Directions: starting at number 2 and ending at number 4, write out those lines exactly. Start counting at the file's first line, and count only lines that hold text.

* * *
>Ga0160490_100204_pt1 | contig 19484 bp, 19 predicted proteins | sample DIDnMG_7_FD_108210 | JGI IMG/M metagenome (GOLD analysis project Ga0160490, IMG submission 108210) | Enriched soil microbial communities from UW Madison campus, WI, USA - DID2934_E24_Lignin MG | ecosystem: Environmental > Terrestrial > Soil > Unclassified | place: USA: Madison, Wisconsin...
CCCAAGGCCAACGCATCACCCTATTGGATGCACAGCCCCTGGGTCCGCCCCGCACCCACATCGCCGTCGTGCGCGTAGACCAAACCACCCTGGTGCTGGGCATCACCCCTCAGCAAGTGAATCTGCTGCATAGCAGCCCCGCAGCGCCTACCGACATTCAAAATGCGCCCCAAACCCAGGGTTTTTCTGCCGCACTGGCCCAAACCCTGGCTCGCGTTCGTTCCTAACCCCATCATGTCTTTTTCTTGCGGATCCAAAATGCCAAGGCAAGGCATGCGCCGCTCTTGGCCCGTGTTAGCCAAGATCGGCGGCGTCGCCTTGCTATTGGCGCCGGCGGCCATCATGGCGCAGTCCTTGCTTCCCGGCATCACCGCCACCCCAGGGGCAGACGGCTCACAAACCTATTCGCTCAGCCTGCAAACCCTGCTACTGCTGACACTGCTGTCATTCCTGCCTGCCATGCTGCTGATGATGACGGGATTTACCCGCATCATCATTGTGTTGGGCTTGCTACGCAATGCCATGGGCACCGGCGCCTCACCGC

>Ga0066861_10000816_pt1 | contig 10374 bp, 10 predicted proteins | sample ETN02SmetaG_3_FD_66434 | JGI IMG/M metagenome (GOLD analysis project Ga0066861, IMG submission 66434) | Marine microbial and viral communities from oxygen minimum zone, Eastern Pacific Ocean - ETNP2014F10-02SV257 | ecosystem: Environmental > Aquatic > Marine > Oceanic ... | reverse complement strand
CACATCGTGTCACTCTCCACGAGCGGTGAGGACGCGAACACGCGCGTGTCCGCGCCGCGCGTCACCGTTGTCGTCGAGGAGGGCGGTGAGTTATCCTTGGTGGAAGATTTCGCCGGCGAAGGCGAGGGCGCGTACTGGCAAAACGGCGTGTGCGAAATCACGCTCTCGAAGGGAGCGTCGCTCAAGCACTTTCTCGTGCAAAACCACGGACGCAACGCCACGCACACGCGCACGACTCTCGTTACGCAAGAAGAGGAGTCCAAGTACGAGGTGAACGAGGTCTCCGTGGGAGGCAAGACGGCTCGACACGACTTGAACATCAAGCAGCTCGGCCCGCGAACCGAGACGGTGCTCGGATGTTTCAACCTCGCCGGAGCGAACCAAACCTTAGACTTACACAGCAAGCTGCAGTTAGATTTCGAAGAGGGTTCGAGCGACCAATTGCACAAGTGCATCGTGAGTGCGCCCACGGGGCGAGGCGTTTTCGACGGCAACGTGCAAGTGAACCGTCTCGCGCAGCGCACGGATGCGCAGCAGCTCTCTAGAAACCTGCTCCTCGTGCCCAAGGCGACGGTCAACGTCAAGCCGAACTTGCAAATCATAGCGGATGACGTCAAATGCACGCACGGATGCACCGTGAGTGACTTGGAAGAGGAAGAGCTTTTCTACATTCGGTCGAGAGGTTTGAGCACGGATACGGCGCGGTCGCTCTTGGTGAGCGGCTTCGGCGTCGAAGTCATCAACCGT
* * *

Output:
CCCAAGGCCAACGCATCACCCTATTGGATGCACAGCCCCTGGGTCCGCCCCGCACCCACATCGCCGTCGTGCGCGTAGACCAAACCACCCTGGTGCTGGGCATCACCCCTCAGCAAGTGAATCTGCTGCATAGCAGCCCCGCAGCGCCTACCGACATTCAAAATGCGCCCCAAACCCAGGGTTTTTCTGCCGCACTGGCCCAAACCCTGGCTCGCGTTCGTTCCTAACCCCATCATGTCTTTTTCTTGCGGATCCAAAATGCCAAGGCAAGGCATGCGCCGCTCTTGGCCCGTGTTAGCCAAGATCGGCGGCGTCGCCTTGCTATTGGCGCCGGCGGCCATCATGGCGCAGTCCTTGCTTCCCGGCATCACCGCCACCCCAGGGGCAGACGGCTCACAAACCTATTCGCTCAGCCTGCAAACCCTGCTACTGCTGACACTGCTGTCATTCCTGCCTGCCATGCTGCTGATGATGACGGGATTTACCCGCATCATCATTGTGTTGGGCTTGCTACGCAATGCCATGGGCACCGGCGCCTCACCGC

>Ga0066861_10000816_pt1 | contig 10374 bp, 10 predicted proteins | sample ETN02SmetaG_3_FD_66434 | JGI IMG/M metagenome (GOLD analysis project Ga0066861, IMG submission 66434) | Marine microbial and viral communities from oxygen minimum zone, Eastern Pacific Ocean - ETNP2014F10-02SV257 | ecosystem: Environmental > Aquatic > Marine > Oceanic ... | reverse complement strand
CACATCGTGTCACTCTCCACGAGCGGTGAGGACGCGAACACGCGCGTGTCCGCGCCGCGCGTCACCGTTGTCGTCGAGGAGGGCGGTGAGTTATCCTTGGTGGAAGATTTCGCCGGCGAAGGCGAGGGCGCGTACTGGCAAAACGGCGTGTGCGAAATCACGCTCTCGAAGGGAGCGTCGCTCAAGCACTTTCTCGTGCAAAACCACGGACGCAACGCCACGCACACGCGCACGACTCTCGTTACGCAAGAAGAGGAGTCCAAGTACGAGGTGAACGAGGTCTCCGTGGGAGGCAAGACGGCTCGACACGACTTGAACATCAAGCAGCTCGGCCCGCGAACCGAGACGGTGCTCGGATGTTTCAACCTCGCCGGAGCGAACCAAACCTTAGACTTACACAGCAAGCTGCAGTTAGATTTCGAAGAGGGTTCGAGCGACCAATTGCACAAGTGCATCGTGAGTGCGCCCACGGGGCGAGGCGTTTTCGACGGCAACGTGCAAGTGAACCGTCTCGCGCAGCGCACGGATGCGCAGCAGCTCTCTAGAAACCTGCTCCTCGTGCCCAAGGCGACGGTCAACGTCAAGCCGAACTTGCAAATCATAGCGGATGACGTCAAATGCACGCACGGATGCACCGTGAGTGACTTGGAAGAGGAAGAGCTTTTCTACATTCGGTCGAGAGGTTTGAGCACGGATACGGCGCGGTCGCTCTTGGTGAGCGGCTTCGGCGTCGAAGTCATCAACCGT